Reviews & Opinions

Review: Where the Dark and the Light Folks Meet:
Race and the Mythology, Politics, and Business of Jazz

Where the Dark and the Light Folks MeetBy Rob Hoff

My presumption in first approaching a review of Randall Sandke's new book was that his “racialization of jazz” (7) was setting up a target that would be easy to shoot down—a “straw man” of sorts—for example, an approach adopted by several writers that excludes all contributions of white musicians to jazz. From glancing at other reviews of this book, I was left with the impression that Sandke had an agenda he wished to further; that this was an observer who felt that white musicians had not been sufficiently acknowledged and wanted to correct the record accordingly. 

Sandke’s work makes it clear, however, that our understanding of the role of race in jazz as well as the roles that jazz plays in American culture has been distorted by the ideological agendas of many other writers, some well-meaning and others much less so.  His exhaustively documented book is a revelation, not unlike that I experienced when first reading Howard Zinn's eye-opening and de-mythologizing approach to American history, A People's History of the United States (Harper & Row, 1980).

A major goal of Sandke’s book is to report what has routinely been left out of jazz histories, especially those which overemphasize 20th century African American culture. Is jazz primarily an African American contribution? Yes. Is it entirely African American? No. Sandke identifies numerous forms of interaction between African American sources, white sources, and U.S. commerce.

I especially appreciated the call for further research into many of the concerns about the “mythology of jazz” that Sandke addresses.  As in science, new discoveries generate many new questions. In this regard, Sandke notes that one of the least studied aspects of jazz is its audience, which - contrary to what many may believe - has been racially diverse since the beginnings of jazz.  In his chapter, “The Biggest Myth of All,” he persuasively documents the interracial audience for the music.   He also asks why particularly influential segments of the jazz world (notably Wynton Marsalis and Stanley Crouch) have turned their back on new approaches in order to recapitulate the past (124-125). These questions, in turn, lead us to ask what might be said about innovative European musicians of the swing era such as Django Reinhardt, Latin American jazz musicians, such as Paquito D’Rivera, and current stars with roots in Southeast Asia, such as Vijay Iyer, Rez Abassi, and Rudresh Mahanthappa. They also lead us to ask about the role of such European (predominantly white) recording companies as ECM.

As a student during the 1960s, I read Amiri Baraka's (LeRoi Jones’) Blues People (William Morrow, 1963) and A.B. Spellman's Four Lives in the Bebop Business (Pantheon, 1966) at the same time as I was hearing the leading jazz bands at such New York City nightclubs as the Village Vanguard and Slug's. I was listening to the avant-garde recordings of John Coltrane, Archie Shepp, Ornette Coleman, and Cecil Taylor and attending revolutionary rallies in New York promoting social justice and civil rights and attacking the war in Vietnam.  I naively conflated the music with the rhetoric, the publicized racial issues with the music's stylistic advances. It was only as a consequence of my own maturity and later reading of revisionist research such as Mark Gridley's “Misconceptions in Linking Free Jazz with the Civil Rights Movement” (College Music Symposium, Vol. 47, 2007, 139-155), John Gennari's Blowin' Hot and Cool: Jazz and Its Critics (University of Chicago Press, 2006), and now Sandke's book, that I have been able to tease apart the musical advances from the concurrent race politics and sociology.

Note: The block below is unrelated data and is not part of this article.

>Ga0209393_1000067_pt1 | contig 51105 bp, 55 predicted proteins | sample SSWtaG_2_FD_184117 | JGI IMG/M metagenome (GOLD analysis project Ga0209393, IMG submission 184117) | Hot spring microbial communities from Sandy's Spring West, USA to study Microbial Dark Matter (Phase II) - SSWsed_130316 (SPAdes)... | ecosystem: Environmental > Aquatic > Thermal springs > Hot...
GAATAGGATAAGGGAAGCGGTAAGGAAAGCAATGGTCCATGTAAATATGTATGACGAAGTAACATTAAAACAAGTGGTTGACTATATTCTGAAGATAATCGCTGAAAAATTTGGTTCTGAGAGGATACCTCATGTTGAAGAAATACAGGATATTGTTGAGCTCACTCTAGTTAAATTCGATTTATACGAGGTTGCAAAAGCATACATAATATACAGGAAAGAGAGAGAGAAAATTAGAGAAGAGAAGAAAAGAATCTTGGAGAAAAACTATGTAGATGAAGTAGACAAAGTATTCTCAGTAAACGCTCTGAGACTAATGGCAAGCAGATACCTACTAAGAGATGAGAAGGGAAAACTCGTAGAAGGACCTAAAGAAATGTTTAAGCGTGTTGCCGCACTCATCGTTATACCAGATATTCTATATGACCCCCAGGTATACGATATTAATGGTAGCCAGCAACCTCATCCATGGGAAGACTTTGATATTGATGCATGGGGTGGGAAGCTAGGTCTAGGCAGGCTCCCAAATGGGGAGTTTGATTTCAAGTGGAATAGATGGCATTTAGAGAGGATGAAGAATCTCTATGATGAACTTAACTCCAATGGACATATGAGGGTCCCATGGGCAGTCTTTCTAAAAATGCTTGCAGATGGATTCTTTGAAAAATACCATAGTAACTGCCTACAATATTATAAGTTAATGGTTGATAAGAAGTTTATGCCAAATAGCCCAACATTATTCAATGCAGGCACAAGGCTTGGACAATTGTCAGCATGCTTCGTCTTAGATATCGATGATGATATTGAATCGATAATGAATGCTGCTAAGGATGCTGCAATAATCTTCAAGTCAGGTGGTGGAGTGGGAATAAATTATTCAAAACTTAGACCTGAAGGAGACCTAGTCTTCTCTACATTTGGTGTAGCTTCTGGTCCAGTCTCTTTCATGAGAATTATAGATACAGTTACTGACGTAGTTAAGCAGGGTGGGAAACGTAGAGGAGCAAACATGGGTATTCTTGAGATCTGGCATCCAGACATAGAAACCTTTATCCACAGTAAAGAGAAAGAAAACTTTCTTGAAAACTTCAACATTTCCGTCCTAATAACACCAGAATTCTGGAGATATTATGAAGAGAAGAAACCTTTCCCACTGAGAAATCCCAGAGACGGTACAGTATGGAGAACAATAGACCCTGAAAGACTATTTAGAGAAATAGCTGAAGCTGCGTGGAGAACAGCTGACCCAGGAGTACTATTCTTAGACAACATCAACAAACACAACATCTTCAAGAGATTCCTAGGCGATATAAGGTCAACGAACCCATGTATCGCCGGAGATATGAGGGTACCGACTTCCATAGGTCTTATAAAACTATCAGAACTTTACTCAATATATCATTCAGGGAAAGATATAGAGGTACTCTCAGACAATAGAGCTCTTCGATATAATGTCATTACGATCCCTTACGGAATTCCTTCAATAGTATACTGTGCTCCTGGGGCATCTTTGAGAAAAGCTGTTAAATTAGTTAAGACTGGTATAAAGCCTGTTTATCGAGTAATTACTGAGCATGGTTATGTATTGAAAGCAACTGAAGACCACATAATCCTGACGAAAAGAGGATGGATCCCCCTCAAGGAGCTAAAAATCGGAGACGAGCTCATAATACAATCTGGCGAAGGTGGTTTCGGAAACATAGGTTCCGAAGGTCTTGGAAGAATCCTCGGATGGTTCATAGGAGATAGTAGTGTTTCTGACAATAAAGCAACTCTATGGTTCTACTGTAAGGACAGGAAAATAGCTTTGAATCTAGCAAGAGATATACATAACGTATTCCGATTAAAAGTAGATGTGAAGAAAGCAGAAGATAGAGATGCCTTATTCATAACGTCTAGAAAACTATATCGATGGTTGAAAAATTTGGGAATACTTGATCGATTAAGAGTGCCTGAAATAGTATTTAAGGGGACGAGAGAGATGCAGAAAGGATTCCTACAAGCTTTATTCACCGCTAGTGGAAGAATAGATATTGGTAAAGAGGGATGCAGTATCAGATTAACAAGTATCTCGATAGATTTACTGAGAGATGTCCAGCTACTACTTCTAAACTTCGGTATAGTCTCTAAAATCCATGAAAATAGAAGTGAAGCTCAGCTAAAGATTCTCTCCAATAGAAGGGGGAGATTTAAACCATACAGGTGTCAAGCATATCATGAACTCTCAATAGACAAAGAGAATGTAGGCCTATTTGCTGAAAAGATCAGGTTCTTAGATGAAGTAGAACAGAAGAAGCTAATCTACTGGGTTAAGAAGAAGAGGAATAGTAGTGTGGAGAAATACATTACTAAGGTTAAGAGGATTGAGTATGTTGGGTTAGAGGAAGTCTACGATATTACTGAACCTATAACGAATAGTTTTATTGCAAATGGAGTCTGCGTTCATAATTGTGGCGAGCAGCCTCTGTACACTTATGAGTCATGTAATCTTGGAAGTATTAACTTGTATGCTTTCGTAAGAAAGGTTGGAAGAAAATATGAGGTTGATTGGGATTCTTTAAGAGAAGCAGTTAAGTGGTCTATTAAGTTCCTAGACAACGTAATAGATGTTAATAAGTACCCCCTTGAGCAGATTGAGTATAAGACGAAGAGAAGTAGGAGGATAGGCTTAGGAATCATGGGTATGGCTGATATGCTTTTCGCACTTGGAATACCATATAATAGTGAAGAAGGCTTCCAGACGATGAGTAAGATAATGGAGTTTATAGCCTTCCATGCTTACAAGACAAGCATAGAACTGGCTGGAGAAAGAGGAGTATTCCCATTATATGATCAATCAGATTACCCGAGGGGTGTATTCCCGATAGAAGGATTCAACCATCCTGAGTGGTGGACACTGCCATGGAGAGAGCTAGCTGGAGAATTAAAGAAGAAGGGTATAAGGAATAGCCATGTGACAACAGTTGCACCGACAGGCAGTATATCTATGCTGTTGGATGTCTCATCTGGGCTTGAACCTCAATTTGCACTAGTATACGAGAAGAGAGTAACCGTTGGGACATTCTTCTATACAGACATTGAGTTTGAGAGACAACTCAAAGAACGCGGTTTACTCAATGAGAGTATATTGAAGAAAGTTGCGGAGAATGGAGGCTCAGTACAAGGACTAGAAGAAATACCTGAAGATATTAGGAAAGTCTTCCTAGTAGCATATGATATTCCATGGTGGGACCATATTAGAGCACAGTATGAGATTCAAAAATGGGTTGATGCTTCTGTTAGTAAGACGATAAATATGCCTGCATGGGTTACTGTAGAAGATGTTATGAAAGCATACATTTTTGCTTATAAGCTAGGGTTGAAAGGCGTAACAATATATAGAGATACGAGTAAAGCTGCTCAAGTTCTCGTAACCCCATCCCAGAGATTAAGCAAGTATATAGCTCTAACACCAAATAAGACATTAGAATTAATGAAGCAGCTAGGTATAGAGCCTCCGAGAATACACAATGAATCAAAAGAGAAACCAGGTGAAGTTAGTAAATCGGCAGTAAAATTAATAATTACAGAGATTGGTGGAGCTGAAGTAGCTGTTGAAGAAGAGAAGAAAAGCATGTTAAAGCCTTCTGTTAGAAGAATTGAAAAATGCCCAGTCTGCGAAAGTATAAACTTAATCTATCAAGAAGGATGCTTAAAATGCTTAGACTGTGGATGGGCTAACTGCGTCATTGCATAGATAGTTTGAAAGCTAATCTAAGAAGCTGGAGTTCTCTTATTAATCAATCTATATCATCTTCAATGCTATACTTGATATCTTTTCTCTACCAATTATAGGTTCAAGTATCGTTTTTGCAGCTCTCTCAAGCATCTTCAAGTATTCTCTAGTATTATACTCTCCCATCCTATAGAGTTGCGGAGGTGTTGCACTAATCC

Throughout the book, Sandke amasses evidence that causes us to question the validity of Amiri Baraka’s observations and the other writers who accept Baraka's polemics as documentaries rather than propaganda. “By stressing the insularity of black culture, many inconvenient truths are swept under the ideological rug,” Sandke claims, continuing “White participation in jazz is viewed with suspicion, and obvious connections between jazz and mainstream American culture, or the Western artistic tradition, are downplayed if not simply ignored.”  (71)

Sandke's documentation of the political leanings of jazz journalists and historians identifies age-old threads in the reverse racism (“Crow Jim”) that is currently popular among a few writers and teachers: “...several generations of jazz writers believed it was their duty to combat racism by depicting the music as an outgrowth of African culture; as the product of an insular black community; and as a reaction to segregation and discrimination” (39). In contrast to this prevailing view, Sandke cites the Louisiana historian Jerah Johnson who argues that “Jazz had its origins not in segregation, but in the assimilative tradition of easy interaction of peoples that prevailed in New Orleans” (54).

Among the numerous highlights of Sandke's book is a section titled “African Genesis” (39-44).  This is one of the many discussions that could easily become the subject of an entire book examining the ethnomusicology of African retentions evident in jazz. Earlier attempts, such as Kaufman and Guckin's African Roots of Jazz (Alfred, 1979), though well meaning, have fallen short. For instance, Sandke argues that most such writers missed Paul Oliver’s observation, in his book Savannah Syncopaters: African Retentions in the Blues (Stein and Day, 1970), that “Improvisation on a theme, which is fundamental to jazz, also appears to owe little to improvisation with tight rhythmic patterns on the [African] drums…Whatever the links with African drumming, conceptually jazz music is very different” (41).

Long ago, Amiri Baraka was widely criticized for promoting the view that there was a single collective experience of black people, that such a homogeneous experience was responsible for jazz, and that, as Sandke writes, “...for whites jazz was a 'learned art,' while for blacks it was an indigenous cultural expression” (29).  Baraka is not alone in this stance; for example, jazz critic Albert Murray has said (in an interview with jazz musician/music historian Allen Lowe) that “White musicians can never play as well as black musicians; sure, they can learn to play jazz, but it is like learning a second language. You can never be as good at it as you would be if it were your first.” At the same time, the eminent African American trumpeter-composer-novelist-essayist Ralph Ellison has written, “The tremendous burden of sociology which Jones [Baraka] would place upon this body of music is enough to give even the blues the blues” (cited by Sandke, 29). Ellison argued that Baraka ignored the cross-pollination between black and white influences. Nonetheless, while Baraka has his critics, his activist writings have informed a mythology popularized by the media which still permeates journalism and music education about the roots of jazz and the proposition that it is not possible to separate jazz from a “monolithic black culture” (34).  Sandke effectively challenges this mythology.